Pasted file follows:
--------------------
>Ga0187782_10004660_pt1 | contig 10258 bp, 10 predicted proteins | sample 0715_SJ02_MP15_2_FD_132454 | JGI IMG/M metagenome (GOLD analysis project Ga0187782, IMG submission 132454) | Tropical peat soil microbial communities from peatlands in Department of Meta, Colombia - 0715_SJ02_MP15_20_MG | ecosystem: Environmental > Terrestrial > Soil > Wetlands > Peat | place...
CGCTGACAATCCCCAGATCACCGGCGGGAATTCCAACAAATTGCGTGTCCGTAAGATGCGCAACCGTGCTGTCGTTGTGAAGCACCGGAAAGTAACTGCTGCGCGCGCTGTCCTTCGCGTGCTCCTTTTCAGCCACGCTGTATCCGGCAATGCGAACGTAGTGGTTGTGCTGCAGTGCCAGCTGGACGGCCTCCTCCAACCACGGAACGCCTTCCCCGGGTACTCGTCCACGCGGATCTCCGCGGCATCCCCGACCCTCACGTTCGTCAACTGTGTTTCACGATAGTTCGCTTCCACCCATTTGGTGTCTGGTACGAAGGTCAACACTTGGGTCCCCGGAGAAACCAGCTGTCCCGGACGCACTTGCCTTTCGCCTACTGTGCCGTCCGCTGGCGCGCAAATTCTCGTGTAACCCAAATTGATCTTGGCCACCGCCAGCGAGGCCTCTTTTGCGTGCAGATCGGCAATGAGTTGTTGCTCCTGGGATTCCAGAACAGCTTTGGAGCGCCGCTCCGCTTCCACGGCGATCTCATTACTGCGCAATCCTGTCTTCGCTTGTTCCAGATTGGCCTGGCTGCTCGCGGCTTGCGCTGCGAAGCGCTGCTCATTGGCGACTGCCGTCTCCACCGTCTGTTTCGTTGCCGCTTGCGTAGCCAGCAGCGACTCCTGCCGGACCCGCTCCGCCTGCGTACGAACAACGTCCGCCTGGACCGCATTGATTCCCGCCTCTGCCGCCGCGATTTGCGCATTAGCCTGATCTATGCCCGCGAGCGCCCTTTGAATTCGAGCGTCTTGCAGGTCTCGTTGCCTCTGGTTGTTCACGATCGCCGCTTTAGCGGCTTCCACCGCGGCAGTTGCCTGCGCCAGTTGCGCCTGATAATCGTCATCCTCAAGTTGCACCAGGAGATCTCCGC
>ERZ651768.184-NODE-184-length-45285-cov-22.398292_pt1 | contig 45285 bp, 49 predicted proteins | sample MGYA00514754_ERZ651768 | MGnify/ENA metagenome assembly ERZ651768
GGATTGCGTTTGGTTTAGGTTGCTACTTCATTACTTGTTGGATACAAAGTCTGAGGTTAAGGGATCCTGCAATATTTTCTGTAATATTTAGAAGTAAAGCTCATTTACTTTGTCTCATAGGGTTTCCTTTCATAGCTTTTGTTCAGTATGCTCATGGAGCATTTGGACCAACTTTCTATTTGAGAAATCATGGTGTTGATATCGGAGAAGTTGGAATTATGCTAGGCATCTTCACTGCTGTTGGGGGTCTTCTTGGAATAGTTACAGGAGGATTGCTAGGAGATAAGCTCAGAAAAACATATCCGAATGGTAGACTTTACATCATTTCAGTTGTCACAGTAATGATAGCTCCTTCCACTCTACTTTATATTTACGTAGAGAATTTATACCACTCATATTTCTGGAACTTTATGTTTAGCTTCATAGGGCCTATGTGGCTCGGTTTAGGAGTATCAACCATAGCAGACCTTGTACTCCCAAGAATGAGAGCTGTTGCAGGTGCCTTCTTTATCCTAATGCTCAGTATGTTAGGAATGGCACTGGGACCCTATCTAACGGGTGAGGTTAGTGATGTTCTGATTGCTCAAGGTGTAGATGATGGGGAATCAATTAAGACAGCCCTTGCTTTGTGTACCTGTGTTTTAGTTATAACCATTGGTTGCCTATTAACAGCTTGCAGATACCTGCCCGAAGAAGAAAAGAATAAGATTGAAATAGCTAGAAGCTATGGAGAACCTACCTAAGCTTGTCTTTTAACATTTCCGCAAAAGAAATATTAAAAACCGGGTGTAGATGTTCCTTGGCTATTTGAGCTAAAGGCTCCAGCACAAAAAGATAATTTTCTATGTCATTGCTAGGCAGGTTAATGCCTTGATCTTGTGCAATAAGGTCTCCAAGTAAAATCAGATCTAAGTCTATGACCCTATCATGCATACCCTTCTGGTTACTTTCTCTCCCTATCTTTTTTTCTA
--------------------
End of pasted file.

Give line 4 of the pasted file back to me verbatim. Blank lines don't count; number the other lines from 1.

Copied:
GGATTGCGTTTGGTTTAGGTTGCTACTTCATTACTTGTTGGATACAAAGTCTGAGGTTAAGGGATCCTGCAATATTTTCTGTAATATTTAGAAGTAAAGCTCATTTACTTTGTCTCATAGGGTTTCCTTTCATAGCTTTTGTTCAGTATGCTCATGGAGCATTTGGACCAACTTTCTATTTGAGAAATCATGGTGTTGATATCGGAGAAGTTGGAATTATGCTAGGCATCTTCACTGCTGTTGGGGGTCTTCTTGGAATAGTTACAGGAGGATTGCTAGGAGATAAGCTCAGAAAAACATATCCGAATGGTAGACTTTACATCATTTCAGTTGTCACAGTAATGATAGCTCCTTCCACTCTACTTTATATTTACGTAGAGAATTTATACCACTCATATTTCTGGAACTTTATGTTTAGCTTCATAGGGCCTATGTGGCTCGGTTTAGGAGTATCAACCATAGCAGACCTTGTACTCCCAAGAATGAGAGCTGTTGCAGGTGCCTTCTTTATCCTAATGCTCAGTATGTTAGGAATGGCACTGGGACCCTATCTAACGGGTGAGGTTAGTGATGTTCTGATTGCTCAAGGTGTAGATGATGGGGAATCAATTAAGACAGCCCTTGCTTTGTGTACCTGTGTTTTAGTTATAACCATTGGTTGCCTATTAACAGCTTGCAGATACCTGCCCGAAGAAGAAAAGAATAAGATTGAAATAGCTAGAAGCTATGGAGAACCTACCTAAGCTTGTCTTTTAACATTTCCGCAAAAGAAATATTAAAAACCGGGTGTAGATGTTCCTTGGCTATTTGAGCTAAAGGCTCCAGCACAAAAAGATAATTTTCTATGTCATTGCTAGGCAGGTTAATGCCTTGATCTTGTGCAATAAGGTCTCCAAGTAAAATCAGATCTAAGTCTATGACCCTATCATGCATACCCTTCTGGTTACTTTCTCTCCCTATCTTTTTTTCTA